JF: Even before I started making music I would always try find new alternative music. I really like the South African music scene, from kwaito to rap to indie to township tech to alternative electronic independent artists. Types of music that inspire me that are not South African are trap, witch house, electronic indie and independent rap. Bands I find inspiring that closely link with my work are The Moldy Peaches, Adam Green, Kimya Dawson, Edward Sharp, Crystal Castles, Husbands, and The White Stripes. I use music as an artistic output when i have exhausted myself creatively with drawing. Music brings my work alive for me more then animation. My goal is to combine the three and make an animated series and its music.
EL: Your work embodies narrative qualities, & utilizes text in a way that is familiar, direct, & comforting. It always appears to resemble, in some form, a perhaps coded message scrawled on a wall in passing by some traveler. Is there a kind of secret fiction to all of this, & does narrative work (books, stories, movies) come into play when you conceive your pieces?
JF: When I start a drawing I try to capture the feeling that is closest to me at that time and hold on to it while I draw. Then when I’m finished I find meaning in it that I drew on a sub conscious level. In my work I try to reflect personal stories messages and feelings. The characters I draw represent friends, feelings and at times symbolism for ideas about life. At the moment I’m working on a comic book that is bringing together a lot of these characters and ideas.
EL: The influence of illustration: Which cartoons inspired you as a kid? Any particular illustrators or animators you like?
JF: Some cartoons that inspired me as a kid were, films by Studio Ghibili, Samurai Jack, Venture Brothers and Invader Zim. Studio Ghibili especially, it made me feel that my world of imagination wasn’t a way to escape but rather a way to share connect self reflect and inspire. The journey that these shows sent me on internally still hold today. I feel deeply inspired by shows with individual personal and 3 dimensional relationships. I want to have the affect on others that theses types of shows had on me.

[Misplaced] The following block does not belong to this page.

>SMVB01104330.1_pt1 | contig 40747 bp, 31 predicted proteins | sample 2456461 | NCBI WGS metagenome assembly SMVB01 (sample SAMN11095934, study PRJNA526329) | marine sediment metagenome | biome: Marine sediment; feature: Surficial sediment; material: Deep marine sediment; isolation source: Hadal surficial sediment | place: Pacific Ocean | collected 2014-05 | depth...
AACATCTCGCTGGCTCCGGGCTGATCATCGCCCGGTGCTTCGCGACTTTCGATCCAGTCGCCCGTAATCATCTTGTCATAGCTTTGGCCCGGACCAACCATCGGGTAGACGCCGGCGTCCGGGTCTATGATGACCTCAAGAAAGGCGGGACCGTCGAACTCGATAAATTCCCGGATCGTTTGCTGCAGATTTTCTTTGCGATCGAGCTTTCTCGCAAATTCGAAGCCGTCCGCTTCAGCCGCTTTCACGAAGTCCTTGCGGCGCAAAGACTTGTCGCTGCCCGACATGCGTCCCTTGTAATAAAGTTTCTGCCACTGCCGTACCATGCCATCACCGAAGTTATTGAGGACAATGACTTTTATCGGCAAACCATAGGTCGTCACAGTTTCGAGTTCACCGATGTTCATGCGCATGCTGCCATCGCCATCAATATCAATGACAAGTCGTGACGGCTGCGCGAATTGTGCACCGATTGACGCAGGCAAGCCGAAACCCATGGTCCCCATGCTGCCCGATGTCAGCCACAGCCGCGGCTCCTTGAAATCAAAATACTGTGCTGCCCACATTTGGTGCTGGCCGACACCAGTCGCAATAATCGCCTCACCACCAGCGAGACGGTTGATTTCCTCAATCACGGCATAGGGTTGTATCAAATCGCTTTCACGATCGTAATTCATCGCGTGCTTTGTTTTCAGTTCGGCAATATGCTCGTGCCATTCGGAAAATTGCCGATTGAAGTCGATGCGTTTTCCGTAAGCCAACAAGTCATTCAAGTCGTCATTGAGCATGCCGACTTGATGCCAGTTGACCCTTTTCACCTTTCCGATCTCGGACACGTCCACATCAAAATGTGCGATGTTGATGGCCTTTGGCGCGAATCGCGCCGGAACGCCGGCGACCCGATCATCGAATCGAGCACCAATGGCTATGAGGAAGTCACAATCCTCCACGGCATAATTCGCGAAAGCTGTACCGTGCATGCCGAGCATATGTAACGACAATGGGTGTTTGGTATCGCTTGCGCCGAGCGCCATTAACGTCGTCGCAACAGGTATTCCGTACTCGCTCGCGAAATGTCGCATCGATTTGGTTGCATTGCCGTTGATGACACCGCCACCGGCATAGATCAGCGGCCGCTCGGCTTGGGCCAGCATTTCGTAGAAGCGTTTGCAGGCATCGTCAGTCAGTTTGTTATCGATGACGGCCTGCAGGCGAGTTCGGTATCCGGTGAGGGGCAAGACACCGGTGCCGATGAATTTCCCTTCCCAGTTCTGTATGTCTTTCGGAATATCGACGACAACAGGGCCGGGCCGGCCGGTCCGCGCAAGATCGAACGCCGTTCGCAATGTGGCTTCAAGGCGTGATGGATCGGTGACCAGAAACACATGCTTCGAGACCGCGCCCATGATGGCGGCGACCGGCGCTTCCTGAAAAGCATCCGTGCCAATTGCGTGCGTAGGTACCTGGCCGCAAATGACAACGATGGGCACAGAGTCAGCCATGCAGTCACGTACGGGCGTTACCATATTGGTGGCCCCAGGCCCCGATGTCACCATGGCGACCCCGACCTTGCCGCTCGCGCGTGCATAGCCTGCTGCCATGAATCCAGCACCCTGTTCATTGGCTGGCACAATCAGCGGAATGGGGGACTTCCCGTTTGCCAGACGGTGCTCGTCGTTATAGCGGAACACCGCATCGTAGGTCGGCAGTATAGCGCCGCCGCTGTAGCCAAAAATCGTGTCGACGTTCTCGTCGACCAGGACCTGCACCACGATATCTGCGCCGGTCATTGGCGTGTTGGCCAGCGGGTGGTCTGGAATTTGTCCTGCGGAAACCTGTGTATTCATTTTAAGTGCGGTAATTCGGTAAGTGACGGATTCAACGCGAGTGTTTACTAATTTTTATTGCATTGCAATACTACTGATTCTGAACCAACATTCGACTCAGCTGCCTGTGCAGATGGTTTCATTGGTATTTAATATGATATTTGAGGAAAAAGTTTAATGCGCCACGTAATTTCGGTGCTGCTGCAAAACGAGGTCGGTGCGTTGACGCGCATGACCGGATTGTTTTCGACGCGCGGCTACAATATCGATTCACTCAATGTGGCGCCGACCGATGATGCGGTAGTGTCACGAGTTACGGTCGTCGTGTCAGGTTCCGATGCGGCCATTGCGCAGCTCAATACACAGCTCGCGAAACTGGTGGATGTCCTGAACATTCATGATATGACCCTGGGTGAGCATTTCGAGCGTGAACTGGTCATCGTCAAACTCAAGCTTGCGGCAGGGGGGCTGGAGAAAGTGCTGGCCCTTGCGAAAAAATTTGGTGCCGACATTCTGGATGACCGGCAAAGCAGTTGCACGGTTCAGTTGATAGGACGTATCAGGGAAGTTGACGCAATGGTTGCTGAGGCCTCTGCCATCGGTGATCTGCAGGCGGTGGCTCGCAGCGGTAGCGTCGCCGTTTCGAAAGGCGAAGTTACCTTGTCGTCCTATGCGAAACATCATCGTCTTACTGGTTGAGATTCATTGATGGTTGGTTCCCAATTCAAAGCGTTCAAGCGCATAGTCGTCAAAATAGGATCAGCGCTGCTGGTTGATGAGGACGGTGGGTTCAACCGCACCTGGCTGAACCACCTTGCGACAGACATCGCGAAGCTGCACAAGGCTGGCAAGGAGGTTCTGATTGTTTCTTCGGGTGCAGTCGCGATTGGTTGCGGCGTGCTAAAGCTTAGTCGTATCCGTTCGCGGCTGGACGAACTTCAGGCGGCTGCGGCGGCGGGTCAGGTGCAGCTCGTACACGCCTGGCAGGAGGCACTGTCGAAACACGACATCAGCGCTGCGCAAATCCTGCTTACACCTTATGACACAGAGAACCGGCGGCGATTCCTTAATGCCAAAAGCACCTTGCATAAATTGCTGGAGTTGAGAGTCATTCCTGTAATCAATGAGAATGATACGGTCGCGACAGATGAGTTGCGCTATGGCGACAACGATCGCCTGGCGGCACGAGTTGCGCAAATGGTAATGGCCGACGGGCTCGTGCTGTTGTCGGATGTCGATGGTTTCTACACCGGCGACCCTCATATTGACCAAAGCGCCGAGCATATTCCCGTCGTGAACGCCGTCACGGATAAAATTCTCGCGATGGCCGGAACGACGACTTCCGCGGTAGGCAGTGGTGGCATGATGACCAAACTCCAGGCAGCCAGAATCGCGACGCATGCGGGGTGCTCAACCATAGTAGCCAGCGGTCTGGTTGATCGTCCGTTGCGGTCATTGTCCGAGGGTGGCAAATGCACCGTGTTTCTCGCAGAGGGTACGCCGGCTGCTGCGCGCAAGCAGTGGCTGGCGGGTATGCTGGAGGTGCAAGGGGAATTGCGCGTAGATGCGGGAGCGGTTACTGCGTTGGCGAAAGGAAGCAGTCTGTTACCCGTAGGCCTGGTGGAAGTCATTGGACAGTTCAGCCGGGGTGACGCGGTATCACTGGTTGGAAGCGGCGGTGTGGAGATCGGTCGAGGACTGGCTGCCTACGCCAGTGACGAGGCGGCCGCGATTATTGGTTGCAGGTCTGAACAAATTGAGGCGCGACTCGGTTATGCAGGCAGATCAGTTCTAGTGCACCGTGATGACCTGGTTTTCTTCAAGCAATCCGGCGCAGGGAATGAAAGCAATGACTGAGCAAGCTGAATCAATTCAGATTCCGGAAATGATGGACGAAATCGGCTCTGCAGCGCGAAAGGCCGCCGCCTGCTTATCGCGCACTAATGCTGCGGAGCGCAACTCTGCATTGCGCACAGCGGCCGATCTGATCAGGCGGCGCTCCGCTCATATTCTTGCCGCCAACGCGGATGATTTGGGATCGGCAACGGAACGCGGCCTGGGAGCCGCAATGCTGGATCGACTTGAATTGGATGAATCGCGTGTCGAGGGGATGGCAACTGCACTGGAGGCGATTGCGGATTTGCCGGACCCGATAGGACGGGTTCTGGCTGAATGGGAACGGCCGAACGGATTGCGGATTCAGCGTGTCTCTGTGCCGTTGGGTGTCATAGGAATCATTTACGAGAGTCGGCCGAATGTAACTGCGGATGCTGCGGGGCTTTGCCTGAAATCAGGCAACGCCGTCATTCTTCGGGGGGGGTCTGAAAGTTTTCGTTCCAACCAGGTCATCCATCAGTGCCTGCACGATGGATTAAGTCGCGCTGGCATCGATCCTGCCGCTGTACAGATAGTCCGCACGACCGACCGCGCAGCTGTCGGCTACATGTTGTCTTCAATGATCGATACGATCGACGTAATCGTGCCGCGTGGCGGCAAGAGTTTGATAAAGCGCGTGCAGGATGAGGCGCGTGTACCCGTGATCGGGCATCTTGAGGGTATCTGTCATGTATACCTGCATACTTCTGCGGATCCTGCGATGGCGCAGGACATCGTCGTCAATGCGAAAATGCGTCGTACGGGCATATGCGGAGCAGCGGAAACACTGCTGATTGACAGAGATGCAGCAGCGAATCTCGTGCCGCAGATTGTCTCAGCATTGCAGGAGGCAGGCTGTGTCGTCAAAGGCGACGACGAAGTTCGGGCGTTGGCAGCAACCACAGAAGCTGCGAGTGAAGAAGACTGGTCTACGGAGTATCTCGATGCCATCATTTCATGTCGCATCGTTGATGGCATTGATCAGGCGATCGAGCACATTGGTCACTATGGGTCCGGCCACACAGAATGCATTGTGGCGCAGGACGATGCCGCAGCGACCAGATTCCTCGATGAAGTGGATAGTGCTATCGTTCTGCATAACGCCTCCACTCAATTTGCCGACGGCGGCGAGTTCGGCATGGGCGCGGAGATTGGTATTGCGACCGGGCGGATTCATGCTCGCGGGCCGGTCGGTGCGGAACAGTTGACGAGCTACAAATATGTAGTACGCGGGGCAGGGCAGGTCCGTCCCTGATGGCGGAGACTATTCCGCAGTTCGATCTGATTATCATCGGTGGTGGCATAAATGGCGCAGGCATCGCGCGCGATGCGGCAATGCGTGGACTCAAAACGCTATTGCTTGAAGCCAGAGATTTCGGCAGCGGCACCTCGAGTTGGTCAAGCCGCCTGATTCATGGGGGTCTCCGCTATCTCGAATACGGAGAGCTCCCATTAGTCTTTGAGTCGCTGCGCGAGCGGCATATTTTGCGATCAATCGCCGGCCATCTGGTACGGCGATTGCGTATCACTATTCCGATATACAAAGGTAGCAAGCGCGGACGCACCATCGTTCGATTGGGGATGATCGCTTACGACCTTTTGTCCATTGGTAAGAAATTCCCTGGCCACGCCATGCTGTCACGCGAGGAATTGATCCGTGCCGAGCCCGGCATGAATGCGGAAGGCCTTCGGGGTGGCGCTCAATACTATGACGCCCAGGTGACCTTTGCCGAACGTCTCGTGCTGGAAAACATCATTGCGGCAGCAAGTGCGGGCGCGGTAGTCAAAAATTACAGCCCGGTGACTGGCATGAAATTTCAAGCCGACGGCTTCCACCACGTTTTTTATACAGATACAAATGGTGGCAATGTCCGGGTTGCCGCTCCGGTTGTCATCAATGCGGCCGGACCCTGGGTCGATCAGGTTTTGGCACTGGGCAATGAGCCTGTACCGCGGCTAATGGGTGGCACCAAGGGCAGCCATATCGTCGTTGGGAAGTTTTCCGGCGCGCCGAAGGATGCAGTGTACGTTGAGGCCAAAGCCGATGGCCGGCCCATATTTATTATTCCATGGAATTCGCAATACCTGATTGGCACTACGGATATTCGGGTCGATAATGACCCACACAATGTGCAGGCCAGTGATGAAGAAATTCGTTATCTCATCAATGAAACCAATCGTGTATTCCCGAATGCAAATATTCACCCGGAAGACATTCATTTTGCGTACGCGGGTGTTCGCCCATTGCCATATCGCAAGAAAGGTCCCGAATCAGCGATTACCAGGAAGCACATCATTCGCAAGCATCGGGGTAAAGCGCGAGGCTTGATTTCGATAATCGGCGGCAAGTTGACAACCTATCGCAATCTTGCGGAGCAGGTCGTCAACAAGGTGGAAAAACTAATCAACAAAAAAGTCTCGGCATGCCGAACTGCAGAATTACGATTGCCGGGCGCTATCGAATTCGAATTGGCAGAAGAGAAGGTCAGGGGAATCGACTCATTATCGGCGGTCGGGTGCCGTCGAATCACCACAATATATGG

EL: So, if Jack Fox is the main character, this is essentially his story? He's as much a creation as any of your subjects? Jack Fox is an iconic name, but also a name that becomes part of your own unique iconography. What kind of story is it all forming?
JF: The story I’m creating is using Jack Fox as a representative of myself. Jack Fox is a fox but he’s also a man. There are a few different Jack Foxes. But in my new comic I’m connecting the relationships between these characters. My vision is for the characters I create to reflect my life. I try not to overly define my characters allowing space for them to live and grow in my sub conscious.
EL: If any, did the youth culture in any specific places standout from what you're used to in South Africa or from any of the other places you've visited/lived? You've spoken about China before, but where do you find the most restless, impassioned young people?
JF: I am deeply inspired by the South African underground electronic scene, from alternative hip hop inspired beats to Kwaito and more experimental stuff. I feel that the youth in this scene are less angry and more inspired and reflect the best of creative sub culture. On the other side of the spectrum I’m inspired by grimy, electric, darker sounds that seem to come in their purest form from England. I haven’t even actually experienced this first hand, but it has had a tremendous affect on me. An example is Witch House. It really inspires me with its dark bass and punk, somehow trap sound. In Australia, the US and most of the world, there are extreme movements, & the sub cultures around this are highly inspiring. I want to be pushing on the sounds that come next. On an artistic level I feel the urge to travel and be around the new because this gives room for so much possibility.
EL: You're hard at work on your comic, & the series you're working on. Is there anything you can tell us? Is the series animated? Would you ever consider branching into directing live actors, that kind of filmmaking, or have you already?
JF: The comic I’m working on is about Jack Fox as a young man, traveling the world and exploring the infinite collective consciousness. It’s connecting many ideas I have been working on. I am working on a series with a friend at the moment. I’m directing it, making the sound track, and animating small things onto it — but it is mainly live-action.